Irish Times op-ed: ‘Zionist ultras’ see antisemitism everywhere

We’ve recently been commenting on op-eds by Irish Times columnist Eamonn McCann, the socialist (and former Trotskyite) who regales readers with anti-Zionist rhetoric so vitriolic that it could have originated from Soviet Department for Agitation and Propaganda.  

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Eamonn McCann, Marxism Conference 2013

In one memorable column, McCann prophesied on the inevitable demise of the Jewish State – the natural result, he suggested, of the corrosive effects of its official racist ideology.

His latest ‘meditation‘ on Israeli villainy appeared in the Irish Times on Feb 6, and included the following headline:

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Here’s the simply risible – and, of course, fact-free – opening passage:

We are all anti-Semites now, including US secretary of state John Kerry. That’s according to a clutch of ministers in Binyamin Netanyahu’s cabinet, plus a mixum-gatherum of colonial settlers, super-Zionists and most US senators.

What evidence does he produce to back up his claim that a “clutch of ministers in Netanyahu’s cabinet” and “most US senators” believe ‘everyone’ is antisemitic?

Well, here are some passages which evidently represent supporting text for his hysterical opening passage:

Influential Israeli politicians have come within an inch of smearing Kerry as an anti-Semite. What he’d said to earn this censure was: “The risks are very high for Israel. People are talking about boycott . . . Do they want a failure [in parallel negotiations on Palestine] that then begs whatever may come in the form of a response from disappointed Palestinians and the Arab community?”

So, McCann is now only claiming that the cabal of super Zionists came close (“within an inch”) of smearing Kerry as an anti-Semite.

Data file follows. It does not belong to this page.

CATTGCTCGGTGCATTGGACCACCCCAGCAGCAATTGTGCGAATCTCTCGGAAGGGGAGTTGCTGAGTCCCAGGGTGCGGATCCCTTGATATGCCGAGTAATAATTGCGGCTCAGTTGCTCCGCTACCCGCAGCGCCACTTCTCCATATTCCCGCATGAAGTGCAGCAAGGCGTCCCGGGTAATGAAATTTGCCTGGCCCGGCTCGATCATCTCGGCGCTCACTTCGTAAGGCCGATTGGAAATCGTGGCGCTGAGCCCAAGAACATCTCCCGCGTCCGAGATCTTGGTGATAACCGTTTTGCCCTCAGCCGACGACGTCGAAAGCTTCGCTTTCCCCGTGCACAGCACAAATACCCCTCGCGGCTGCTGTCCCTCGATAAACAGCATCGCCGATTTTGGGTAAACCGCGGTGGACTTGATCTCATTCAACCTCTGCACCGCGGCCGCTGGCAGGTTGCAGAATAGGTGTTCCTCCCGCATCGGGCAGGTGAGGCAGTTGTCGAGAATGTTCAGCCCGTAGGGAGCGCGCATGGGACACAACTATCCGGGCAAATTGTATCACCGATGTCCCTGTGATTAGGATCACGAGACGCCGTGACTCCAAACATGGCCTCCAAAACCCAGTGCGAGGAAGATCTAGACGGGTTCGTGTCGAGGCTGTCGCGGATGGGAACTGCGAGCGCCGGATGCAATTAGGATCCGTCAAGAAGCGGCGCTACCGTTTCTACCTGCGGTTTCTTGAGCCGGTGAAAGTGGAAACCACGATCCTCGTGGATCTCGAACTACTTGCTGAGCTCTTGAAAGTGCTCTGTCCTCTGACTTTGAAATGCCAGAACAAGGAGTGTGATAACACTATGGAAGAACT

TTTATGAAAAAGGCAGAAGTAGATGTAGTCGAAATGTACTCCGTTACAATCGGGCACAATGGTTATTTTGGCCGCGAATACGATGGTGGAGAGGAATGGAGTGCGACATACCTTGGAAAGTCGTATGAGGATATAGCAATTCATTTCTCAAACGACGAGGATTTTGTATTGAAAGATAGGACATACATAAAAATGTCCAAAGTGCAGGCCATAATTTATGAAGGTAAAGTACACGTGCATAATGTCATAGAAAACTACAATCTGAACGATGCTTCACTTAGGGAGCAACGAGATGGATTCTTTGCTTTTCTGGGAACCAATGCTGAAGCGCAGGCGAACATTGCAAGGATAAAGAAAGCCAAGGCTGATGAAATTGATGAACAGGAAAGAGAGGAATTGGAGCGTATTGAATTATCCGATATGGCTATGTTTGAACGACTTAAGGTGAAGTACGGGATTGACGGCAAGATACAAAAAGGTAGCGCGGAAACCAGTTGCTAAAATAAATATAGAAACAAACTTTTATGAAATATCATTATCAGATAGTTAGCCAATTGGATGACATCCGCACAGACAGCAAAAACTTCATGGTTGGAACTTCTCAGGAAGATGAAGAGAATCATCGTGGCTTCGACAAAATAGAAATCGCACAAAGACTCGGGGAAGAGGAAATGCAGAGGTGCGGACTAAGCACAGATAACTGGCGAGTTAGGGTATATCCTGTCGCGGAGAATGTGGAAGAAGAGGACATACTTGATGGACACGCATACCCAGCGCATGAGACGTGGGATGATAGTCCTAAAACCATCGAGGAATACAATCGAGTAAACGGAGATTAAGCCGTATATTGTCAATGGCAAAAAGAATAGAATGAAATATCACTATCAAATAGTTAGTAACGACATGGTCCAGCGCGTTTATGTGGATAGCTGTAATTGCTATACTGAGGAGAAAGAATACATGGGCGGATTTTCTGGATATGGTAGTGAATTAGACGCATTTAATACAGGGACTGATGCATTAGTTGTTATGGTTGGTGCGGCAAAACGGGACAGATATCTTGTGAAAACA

McCann continues:

In response, Israeli industry minister Naftali Bennett declared: “We expect of our friends to stand by our side against the attempts to impose an anti-Semitic boycott on Israel, not to be their mouthpiece.” What he’d said to earn this censure was: “The risks are very high for Israel. People are talking about boycott . . . Do they want a failure [in parallel negotiations on Palestine] that then begs whatever may come in the form of a response from disappointed Palestinians and the Arab community?”

Again, even by McCann’s account, Bennett didn’t accuse Kerry of engaging in antisemitism, only that boycotts were antisemitic, and that Kerry didn’t stand by Israel’s side in the fight against such boycotts.

He continues:

Senior official of the colonial settlers’ council Adi Mintz accused Kerry of “an anti-Semitic initiative. The anti-Semites have always resorted to a very simple method – hit the Jews in their pockets.”

Netanyahu refused to condemn Bennett, Mintz and others who had spoken along the same lines, but was himself rather more circumspect, telling his cabinet that promotion of a boycott was “immoral and unjust”.

While Mintz did suggest that Kerry’s comments about boycotts were antisemitic, the most McCann could muster against Netanyahu was to accuse him of not directly condemning Bennett, who, per the quote above, did not in fact accuse Kerry of antisemitism.

And, what about the US senators’ alleged belief that ‘everyone’ opposing Israel is antisemitic?

Well, McCann’s introduction of US senators into the tale begins when he strangely pivots away from Israeli reactions to Kerry’s comments about boycotts and addresses another unrelated topic, the response in the Senate to recent negotiations between Iran and the P5+1:

The statement quoted here most clearly reflective of stereotypical anti-Semitism was Mintz’s. However, it’s the viewpoint of the Zionist ultras which has been adopted by a majority of US senators. Forty-three Republicans and 16 from Kerry’s Democrats responded to the breakthrough in Munich by introducing a Bill imposing even harsher sanctions, with the option of war if Iran doesn’t surrender the modest gains achieved in Munich.

Whilst McCann grossly distorts the tentative agreement reached on Jan. 20 between Iran and the six world powers, he offers no evidence that any of the “Zionist ultra” senators supporting the bill – which would impose harsher sanctions on Iran if they failed to abide by a potential long-term agreement – ever uttered a word about antisemitism.

McCann’s villains – those who evidently casually accuse anyone and everyone who opposes Israeli positions of engaging in antisemitism – consist of straw men, conjured to support his polemical construct and advance his continuing Irish Times approved smears of Israel and its supporters.

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